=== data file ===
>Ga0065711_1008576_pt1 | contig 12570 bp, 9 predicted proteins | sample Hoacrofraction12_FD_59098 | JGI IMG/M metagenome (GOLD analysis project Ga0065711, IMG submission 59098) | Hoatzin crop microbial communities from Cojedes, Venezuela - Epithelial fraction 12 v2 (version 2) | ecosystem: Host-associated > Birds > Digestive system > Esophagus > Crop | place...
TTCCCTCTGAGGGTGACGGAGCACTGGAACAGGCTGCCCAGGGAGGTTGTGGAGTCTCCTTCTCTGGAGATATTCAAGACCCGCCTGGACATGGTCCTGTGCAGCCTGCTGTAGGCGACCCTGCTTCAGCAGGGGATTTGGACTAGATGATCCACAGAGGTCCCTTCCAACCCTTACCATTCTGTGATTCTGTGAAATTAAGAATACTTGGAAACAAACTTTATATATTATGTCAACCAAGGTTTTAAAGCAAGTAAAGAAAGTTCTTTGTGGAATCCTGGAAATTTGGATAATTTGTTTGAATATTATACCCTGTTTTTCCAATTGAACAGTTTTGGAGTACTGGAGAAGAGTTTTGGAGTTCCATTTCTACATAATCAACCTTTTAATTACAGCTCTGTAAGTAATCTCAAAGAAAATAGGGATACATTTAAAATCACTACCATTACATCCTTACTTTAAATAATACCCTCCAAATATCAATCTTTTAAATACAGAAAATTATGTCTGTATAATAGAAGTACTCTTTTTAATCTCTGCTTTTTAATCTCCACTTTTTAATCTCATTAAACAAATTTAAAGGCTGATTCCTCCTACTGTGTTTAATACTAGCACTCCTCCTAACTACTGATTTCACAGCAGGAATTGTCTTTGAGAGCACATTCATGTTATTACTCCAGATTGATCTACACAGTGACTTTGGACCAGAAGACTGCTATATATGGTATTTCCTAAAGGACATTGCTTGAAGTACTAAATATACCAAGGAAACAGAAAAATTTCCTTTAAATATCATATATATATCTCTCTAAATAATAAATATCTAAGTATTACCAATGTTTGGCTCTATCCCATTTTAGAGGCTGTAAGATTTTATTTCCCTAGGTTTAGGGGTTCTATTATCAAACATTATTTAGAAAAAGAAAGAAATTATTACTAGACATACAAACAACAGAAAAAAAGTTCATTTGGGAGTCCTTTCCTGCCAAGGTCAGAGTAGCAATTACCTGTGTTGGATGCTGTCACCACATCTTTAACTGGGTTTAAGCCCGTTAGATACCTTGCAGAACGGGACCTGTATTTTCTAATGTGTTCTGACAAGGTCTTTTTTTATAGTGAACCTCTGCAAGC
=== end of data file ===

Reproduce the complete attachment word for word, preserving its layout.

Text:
>Ga0065711_1008576_pt1 | contig 12570 bp, 9 predicted proteins | sample Hoacrofraction12_FD_59098 | JGI IMG/M metagenome (GOLD analysis project Ga0065711, IMG submission 59098) | Hoatzin crop microbial communities from Cojedes, Venezuela - Epithelial fraction 12 v2 (version 2) | ecosystem: Host-associated > Birds > Digestive system > Esophagus > Crop | place...
TTCCCTCTGAGGGTGACGGAGCACTGGAACAGGCTGCCCAGGGAGGTTGTGGAGTCTCCTTCTCTGGAGATATTCAAGACCCGCCTGGACATGGTCCTGTGCAGCCTGCTGTAGGCGACCCTGCTTCAGCAGGGGATTTGGACTAGATGATCCACAGAGGTCCCTTCCAACCCTTACCATTCTGTGATTCTGTGAAATTAAGAATACTTGGAAACAAACTTTATATATTATGTCAACCAAGGTTTTAAAGCAAGTAAAGAAAGTTCTTTGTGGAATCCTGGAAATTTGGATAATTTGTTTGAATATTATACCCTGTTTTTCCAATTGAACAGTTTTGGAGTACTGGAGAAGAGTTTTGGAGTTCCATTTCTACATAATCAACCTTTTAATTACAGCTCTGTAAGTAATCTCAAAGAAAATAGGGATACATTTAAAATCACTACCATTACATCCTTACTTTAAATAATACCCTCCAAATATCAATCTTTTAAATACAGAAAATTATGTCTGTATAATAGAAGTACTCTTTTTAATCTCTGCTTTTTAATCTCCACTTTTTAATCTCATTAAACAAATTTAAAGGCTGATTCCTCCTACTGTGTTTAATACTAGCACTCCTCCTAACTACTGATTTCACAGCAGGAATTGTCTTTGAGAGCACATTCATGTTATTACTCCAGATTGATCTACACAGTGACTTTGGACCAGAAGACTGCTATATATGGTATTTCCTAAAGGACATTGCTTGAAGTACTAAATATACCAAGGAAACAGAAAAATTTCCTTTAAATATCATATATATATCTCTCTAAATAATAAATATCTAAGTATTACCAATGTTTGGCTCTATCCCATTTTAGAGGCTGTAAGATTTTATTTCCCTAGGTTTAGGGGTTCTATTATCAAACATTATTTAGAAAAAGAAAGAAATTATTACTAGACATACAAACAACAGAAAAAAAGTTCATTTGGGAGTCCTTTCCTGCCAAGGTCAGAGTAGCAATTACCTGTGTTGGATGCTGTCACCACATCTTTAACTGGGTTTAAGCCCGTTAGATACCTTGCAGAACGGGACCTGTATTTTCTAATGTGTTCTGACAAGGTCTTTTTTTATAGTGAACCTCTGCAAGC